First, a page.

right of all people within the current
generation to fair access to the current
generations entitlement to the Earths
natural resources).

22. The present generation has a right to
use and enjoy the resources of the
Earth but is under an obligation to take
into account the long-term impact of
its activities and to sustain the resource
base and the global environment for
the benefit of future generations of
humankind. In this context, benefit is
given its broadest meaning as
including, inter
alia, economic,
, social, and
intrinsic gain.

23. Some national
courts have
referred to the
right of future
generations in
cases before
them. For
example, the
Court of the Republic of the Philippines
decided, in the Minors Oposa case
(Philippines - Oposa et. al. v. Fulgencio
S. Factoran, Jr. et al. G.R. No. 101083),
that the petitioners could file a class
suit, for others of their generation and
for the succeeding generations. The
Court, considering the concept of inter-
1972 Stockholm Declaration
Principle 21
States have, in accordance with the Charter
of the United Nations and the principles of
international law, the sovereign right to
exploit their own resources pursuant to their
own environmental policies, and the
responsibility to ensure that activities within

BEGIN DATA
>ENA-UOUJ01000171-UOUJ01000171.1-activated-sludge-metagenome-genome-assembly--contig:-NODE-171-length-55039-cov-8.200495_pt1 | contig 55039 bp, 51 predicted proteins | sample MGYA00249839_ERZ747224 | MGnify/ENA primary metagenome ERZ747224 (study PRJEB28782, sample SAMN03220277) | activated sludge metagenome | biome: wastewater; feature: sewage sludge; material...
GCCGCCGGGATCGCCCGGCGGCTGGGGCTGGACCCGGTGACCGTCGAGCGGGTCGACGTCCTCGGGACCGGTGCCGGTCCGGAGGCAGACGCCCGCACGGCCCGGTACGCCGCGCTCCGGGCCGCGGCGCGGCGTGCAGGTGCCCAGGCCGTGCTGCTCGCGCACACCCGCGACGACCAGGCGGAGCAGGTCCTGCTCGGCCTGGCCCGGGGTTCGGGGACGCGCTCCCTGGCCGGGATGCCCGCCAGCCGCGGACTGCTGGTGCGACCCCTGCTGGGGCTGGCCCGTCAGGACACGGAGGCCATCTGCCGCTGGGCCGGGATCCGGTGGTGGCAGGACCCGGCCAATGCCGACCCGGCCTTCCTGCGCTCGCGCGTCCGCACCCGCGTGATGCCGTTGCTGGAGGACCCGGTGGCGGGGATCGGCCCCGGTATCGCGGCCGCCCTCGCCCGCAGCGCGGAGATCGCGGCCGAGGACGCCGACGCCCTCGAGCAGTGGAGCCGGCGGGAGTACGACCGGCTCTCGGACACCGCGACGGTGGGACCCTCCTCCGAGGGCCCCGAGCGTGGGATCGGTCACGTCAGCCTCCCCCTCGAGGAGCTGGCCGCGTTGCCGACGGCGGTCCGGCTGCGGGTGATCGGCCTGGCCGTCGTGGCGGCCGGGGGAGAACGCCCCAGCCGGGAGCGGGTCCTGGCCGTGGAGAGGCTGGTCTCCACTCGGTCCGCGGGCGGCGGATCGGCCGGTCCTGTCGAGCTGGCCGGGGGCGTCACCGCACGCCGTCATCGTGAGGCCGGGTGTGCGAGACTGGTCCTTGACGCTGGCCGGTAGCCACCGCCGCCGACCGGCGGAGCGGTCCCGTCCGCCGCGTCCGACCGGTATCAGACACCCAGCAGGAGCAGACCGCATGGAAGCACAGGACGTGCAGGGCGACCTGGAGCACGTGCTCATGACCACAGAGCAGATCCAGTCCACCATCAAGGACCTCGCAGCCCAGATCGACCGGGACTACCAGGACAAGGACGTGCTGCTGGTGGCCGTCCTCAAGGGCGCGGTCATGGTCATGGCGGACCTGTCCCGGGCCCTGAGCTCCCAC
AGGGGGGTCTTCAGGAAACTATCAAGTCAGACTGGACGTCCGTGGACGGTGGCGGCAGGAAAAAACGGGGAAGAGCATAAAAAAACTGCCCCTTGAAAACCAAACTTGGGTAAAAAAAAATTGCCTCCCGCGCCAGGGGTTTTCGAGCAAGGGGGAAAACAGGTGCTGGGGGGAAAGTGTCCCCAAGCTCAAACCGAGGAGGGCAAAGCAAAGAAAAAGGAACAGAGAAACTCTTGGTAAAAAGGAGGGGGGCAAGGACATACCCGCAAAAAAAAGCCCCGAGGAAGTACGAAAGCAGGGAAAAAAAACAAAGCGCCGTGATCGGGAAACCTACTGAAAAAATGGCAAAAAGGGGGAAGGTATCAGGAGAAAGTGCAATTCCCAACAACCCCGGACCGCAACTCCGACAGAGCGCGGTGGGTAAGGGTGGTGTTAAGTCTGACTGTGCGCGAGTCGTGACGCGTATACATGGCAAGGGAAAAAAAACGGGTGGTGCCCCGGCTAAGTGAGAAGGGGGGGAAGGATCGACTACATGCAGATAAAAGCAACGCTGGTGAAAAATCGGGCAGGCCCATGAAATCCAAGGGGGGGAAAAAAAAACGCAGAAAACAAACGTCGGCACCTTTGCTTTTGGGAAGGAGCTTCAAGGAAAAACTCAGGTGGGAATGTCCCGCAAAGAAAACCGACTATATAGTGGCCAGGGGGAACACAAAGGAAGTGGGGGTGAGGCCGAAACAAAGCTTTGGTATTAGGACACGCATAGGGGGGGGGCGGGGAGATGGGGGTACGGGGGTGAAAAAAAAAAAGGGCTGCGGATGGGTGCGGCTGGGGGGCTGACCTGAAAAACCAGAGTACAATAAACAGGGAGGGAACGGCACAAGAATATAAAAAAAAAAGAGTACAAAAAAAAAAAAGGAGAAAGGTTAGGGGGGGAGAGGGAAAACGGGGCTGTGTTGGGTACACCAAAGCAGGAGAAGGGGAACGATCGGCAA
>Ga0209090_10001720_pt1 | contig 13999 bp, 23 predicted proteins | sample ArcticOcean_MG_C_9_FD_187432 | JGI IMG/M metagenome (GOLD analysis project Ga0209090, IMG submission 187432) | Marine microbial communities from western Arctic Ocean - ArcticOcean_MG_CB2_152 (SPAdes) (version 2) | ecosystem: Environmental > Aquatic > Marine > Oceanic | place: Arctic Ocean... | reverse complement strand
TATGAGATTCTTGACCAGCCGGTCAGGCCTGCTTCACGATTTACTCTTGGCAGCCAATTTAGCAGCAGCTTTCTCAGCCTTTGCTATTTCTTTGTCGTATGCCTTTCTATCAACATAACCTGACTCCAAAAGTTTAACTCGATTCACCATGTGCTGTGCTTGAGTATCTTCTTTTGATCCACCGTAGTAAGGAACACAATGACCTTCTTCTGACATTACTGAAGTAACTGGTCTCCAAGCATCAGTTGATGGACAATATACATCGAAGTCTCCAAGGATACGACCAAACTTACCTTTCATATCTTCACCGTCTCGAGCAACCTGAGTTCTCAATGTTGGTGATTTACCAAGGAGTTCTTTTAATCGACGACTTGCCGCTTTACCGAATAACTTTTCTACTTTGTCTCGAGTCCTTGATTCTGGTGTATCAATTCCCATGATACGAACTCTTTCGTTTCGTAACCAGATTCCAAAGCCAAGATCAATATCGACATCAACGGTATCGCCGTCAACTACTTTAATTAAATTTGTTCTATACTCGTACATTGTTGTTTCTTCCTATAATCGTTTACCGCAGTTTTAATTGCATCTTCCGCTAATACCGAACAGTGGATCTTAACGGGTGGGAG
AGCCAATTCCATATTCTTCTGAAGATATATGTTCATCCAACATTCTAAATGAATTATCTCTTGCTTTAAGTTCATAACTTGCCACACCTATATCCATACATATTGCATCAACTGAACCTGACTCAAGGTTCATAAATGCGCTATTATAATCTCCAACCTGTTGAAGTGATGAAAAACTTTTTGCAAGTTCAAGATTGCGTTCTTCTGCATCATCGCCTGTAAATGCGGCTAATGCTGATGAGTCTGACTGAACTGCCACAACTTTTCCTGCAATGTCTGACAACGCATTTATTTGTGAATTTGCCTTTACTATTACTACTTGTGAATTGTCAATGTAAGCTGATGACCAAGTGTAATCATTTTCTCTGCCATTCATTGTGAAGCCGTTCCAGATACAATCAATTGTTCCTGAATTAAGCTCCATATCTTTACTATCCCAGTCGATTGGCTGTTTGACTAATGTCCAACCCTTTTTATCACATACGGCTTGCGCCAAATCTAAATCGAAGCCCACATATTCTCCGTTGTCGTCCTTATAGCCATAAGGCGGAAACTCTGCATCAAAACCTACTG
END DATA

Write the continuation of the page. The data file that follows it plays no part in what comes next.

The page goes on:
their jurisdiction or control do not cause
damage to the environment of other States
or of areas beyond the limits of national

1992 Rio Declaration Principle 2
States have, in accordance with the Charter
of the United Nations and the principles of
international law, the sovereign right to
exploit their own resources pursuant to their
own environmental and developmental
policies, and the responsibility to ensure that
activities within their jurisdiction or control
do not cause damage to the environment of
other States or of areas beyond the limits of
national jurisdiction.

Training Manual on International Environmental Law. UNEP. 6
generational responsibility, further
stated that every generation has a
responsibility to the next to preserve
that rhythm and harmony necessary for
the full enjoyment of a balanced and
healthful ecology.
3. Responsibility for Transboundary Harm
24. Principle 21 of the Stockholm
Declaration recognizes the sovereign
right of each state upon its natural
resources, emphasizing that it is limited
by the responsibility for transboundary

Twenty years later, Principle 21 was reiterated
in Principle 2 of the Rio Declaration, with the
sole change of adding the adjective
developmental between the words
environmental and policies:

25. Stockholm Principle 21/ Rio Principle
2, although part of non-binding texts,